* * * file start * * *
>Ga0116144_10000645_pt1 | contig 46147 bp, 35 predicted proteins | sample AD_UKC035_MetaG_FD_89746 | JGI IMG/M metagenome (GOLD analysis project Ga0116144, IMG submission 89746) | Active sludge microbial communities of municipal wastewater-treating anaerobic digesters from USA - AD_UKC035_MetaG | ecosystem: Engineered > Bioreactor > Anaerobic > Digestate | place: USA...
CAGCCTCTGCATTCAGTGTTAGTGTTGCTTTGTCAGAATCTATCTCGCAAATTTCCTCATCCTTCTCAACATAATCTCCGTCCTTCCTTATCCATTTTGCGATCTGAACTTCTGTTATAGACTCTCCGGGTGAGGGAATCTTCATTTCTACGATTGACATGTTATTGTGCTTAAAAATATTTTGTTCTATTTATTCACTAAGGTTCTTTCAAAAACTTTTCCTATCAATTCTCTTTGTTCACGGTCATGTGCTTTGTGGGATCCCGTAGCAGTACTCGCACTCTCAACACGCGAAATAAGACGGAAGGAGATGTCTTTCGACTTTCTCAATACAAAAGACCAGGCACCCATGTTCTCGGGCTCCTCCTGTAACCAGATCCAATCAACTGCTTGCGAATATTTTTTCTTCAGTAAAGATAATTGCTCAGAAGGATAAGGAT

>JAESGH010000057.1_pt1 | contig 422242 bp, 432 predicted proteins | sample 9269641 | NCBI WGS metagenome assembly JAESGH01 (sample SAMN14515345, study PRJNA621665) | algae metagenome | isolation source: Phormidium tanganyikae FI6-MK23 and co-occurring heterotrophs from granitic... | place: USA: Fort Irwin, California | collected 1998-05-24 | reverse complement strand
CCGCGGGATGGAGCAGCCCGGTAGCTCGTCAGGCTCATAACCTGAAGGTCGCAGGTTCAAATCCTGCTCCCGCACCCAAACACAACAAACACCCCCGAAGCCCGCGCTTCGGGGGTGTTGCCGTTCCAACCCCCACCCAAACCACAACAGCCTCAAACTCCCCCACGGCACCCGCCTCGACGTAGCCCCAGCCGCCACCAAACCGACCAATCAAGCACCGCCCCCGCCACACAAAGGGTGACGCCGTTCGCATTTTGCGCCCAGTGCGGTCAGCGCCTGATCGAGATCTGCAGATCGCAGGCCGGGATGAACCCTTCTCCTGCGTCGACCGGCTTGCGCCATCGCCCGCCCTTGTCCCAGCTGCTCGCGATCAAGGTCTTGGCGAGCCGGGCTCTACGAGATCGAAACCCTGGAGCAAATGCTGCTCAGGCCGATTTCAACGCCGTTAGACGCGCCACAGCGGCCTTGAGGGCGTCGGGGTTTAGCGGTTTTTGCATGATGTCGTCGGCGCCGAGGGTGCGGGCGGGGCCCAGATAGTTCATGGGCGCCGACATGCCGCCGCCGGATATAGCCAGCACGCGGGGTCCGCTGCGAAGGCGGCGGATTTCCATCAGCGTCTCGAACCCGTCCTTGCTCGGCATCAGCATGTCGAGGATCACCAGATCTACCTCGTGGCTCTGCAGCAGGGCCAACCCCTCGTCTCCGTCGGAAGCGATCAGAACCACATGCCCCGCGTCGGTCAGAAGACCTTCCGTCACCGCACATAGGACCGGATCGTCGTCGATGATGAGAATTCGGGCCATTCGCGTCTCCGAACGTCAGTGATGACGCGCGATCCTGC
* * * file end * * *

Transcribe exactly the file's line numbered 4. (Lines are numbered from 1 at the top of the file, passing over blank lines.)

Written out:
CCGCGGGATGGAGCAGCCCGGTAGCTCGTCAGGCTCATAACCTGAAGGTCGCAGGTTCAAATCCTGCTCCCGCACCCAAACACAACAAACACCCCCGAAGCCCGCGCTTCGGGGGTGTTGCCGTTCCAACCCCCACCCAAACCACAACAGCCTCAAACTCCCCCACGGCACCCGCCTCGACGTAGCCCCAGCCGCCACCAAACCGACCAATCAAGCACCGCCCCCGCCACACAAAGGGTGACGCCGTTCGCATTTTGCGCCCAGTGCGGTCAGCGCCTGATCGAGATCTGCAGATCGCAGGCCGGGATGAACCCTTCTCCTGCGTCGACCGGCTTGCGCCATCGCCCGCCCTTGTCCCAGCTGCTCGCGATCAAGGTCTTGGCGAGCCGGGCTCTACGAGATCGAAACCCTGGAGCAAATGCTGCTCAGGCCGATTTCAACGCCGTTAGACGCGCCACAGCGGCCTTGAGGGCGTCGGGGTTTAGCGGTTTTTGCATGATGTCGTCGGCGCCGAGGGTGCGGGCGGGGCCCAGATAGTTCATGGGCGCCGACATGCCGCCGCCGGATATAGCCAGCACGCGGGGTCCGCTGCGAAGGCGGCGGATTTCCATCAGCGTCTCGAACCCGTCCTTGCTCGGCATCAGCATGTCGAGGATCACCAGATCTACCTCGTGGCTCTGCAGCAGGGCCAACCCCTCGTCTCCGTCGGAAGCGATCAGAACCACATGCCCCGCGTCGGTCAGAAGACCTTCCGTCACCGCACATAGGACCGGATCGTCGTCGATGATGAGAATTCGGGCCATTCGCGTCTCCGAACGTCAGTGATGACGCGCGATCCTGC